Thursday, January 31, 2013

10 10 10 (Puzzle No. 3,270)

It's not a themed puzzle, but 3,270 is built around an interesting three-word combination spread across 1a, 13a, and 23a.  I won't say anything more about it so as not to give anything away.  Good luck!

Link to puzzle:

Hozom's comment: In Gratitude, in which we meet Hot and Trazom's test solvers, who include Zebraboy and Alice, radio quiz writers John Chaneski and Greg Pliska, and a bunch of other NPL members (but they're identified by their non-puzzling names).  Be sure to click the "Show more" button, so you can see some of the clues Hozom stole from the test solvers (good artists borrow, great artists steal...).

Degree of difficulty (by standards of this weekly puzzle): easy once you get 1, 13, 23.

Solution and annotation will be posted Monday.

Monday, January 28, 2013

A tester of a puzzle? (Solution No. 3,269)

The names of thirteen current US senators are strewn throughout the chamber.  The names of the Republican senators are more crossword-friendly than the Democrats, which might be to the chagrin of The Nation readers.  Eight of the thirteen are Republicans (colored red in the solution), three are Democrats (blue), and the two nominal independents who function as virtual Democrats.

The short names result in the grid having no long lights, so there were more clues than usual (see Hozom's September 21 comment: Counting Words).  The grid is spiced up (and an additional connection added) by the pair of three-letter words in the center.  

By my count, there are six more senators that could reasonably go into a crossword: Boxer, Carper, Coons, Graham, Kirk, and Tester.  There are more if you stretch a little and allow other proper nouns as definitions.  

Difficulty (by standards of this weekly puzzle):  Mostly easy, especially if you follow politics.

Political content: see theme.  

Musical content: 6d (part of wordplay).

Solution and explanation below the fold.

Saturday, January 26, 2013

The Daily Office (Sunday Brunch: January 27, 2013)

The daily office is a discipline of prayer and song that is part of many Christian traditions.  Largely associated with the monastic life, but also followed by many priests, the daily office is a prescribed routine of services, each contributing structure to the day with assigned readings, prayers, and antiphons.  The most common parts of the daily office are called matins, lauds, vespers, and compline.  There are also minor hours to the day in some disciplines like terce, sext, and none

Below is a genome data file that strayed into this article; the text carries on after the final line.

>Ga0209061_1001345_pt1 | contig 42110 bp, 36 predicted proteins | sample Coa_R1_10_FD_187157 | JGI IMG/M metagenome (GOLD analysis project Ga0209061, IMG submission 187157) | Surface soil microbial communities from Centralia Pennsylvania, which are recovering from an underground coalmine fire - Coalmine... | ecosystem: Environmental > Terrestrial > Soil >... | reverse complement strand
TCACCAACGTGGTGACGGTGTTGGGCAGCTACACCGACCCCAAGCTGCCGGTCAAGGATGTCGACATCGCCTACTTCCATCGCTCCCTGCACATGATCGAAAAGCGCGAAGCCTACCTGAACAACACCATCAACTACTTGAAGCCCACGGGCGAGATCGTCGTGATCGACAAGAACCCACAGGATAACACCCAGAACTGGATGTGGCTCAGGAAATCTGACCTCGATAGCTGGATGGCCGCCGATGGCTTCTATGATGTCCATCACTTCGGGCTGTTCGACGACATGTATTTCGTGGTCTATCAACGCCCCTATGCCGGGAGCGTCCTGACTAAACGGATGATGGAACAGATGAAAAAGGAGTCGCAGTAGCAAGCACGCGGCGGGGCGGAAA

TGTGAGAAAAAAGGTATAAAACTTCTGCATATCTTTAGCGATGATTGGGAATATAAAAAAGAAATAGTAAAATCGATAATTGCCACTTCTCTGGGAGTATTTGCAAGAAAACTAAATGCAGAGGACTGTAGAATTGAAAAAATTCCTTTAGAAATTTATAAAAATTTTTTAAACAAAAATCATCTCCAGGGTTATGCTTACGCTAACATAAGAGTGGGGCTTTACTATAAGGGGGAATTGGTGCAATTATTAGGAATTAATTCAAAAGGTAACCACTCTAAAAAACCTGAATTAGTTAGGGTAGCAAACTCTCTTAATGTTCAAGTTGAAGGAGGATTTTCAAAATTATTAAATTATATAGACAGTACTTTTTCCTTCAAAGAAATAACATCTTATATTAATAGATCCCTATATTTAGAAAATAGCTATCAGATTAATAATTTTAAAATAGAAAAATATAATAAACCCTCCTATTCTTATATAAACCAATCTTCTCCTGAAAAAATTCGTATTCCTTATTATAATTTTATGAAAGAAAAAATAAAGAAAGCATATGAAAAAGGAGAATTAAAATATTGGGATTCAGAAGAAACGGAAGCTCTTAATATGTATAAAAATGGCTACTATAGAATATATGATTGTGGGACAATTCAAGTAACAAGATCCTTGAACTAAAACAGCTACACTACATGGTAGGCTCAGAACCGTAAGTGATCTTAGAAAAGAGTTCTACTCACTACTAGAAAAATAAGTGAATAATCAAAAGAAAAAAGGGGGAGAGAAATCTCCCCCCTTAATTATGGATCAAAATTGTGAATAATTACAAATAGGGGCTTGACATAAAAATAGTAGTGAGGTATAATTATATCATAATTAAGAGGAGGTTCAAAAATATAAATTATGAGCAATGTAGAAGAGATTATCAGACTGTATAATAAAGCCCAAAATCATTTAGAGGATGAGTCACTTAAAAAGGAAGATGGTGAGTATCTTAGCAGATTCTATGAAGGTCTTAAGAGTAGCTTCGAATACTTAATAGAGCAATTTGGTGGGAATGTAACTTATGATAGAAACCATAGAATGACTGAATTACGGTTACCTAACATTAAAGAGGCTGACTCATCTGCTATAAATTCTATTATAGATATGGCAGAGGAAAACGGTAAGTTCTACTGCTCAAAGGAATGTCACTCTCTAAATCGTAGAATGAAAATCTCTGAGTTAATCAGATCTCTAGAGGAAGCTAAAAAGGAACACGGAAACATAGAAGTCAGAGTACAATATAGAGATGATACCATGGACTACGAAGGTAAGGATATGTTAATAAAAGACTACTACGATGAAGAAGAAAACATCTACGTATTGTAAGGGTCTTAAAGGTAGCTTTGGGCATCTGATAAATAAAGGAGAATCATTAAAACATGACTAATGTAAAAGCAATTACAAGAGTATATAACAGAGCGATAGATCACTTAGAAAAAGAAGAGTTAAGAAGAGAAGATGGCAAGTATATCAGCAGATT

Vespers, the service for the end of the day (distinguished from compline, which is evening prayer), is the part most familiar to laypeople, particularly if you’ve been to a jazz vespers, a tradition first established by and for the musicians who were sleeping Sunday morning after playing late Saturday night. It's a more personal form of worship.
Jazz vespers in Ambler, with our friend Justin Sekelewski on bass.  

Justin was one of Sabers' predecessors in the various school orchestras in Glenside. 

Other faiths also have their equivalent to the daily office: the Muslim call to prayer five times daily, the Jewish sacrifice of praise, et cetera.   The kind of routine is something universal: I suspect Buddhist monks have their daily office too.

Almost three years ago, I saw a puzzle called samurai sudoku, published in the Washington Post.  I tried one, got through it, and did a few more while on vacation that summer.  Maybe a year later, with solving regular sudokus no longer feeling like a mental break because they were too short, I got into the habit, a daily office so to speak, of working on a samurai sudoku at the end of the day.  It was a good way to let my brain unwind, and it may have helped me sleep better.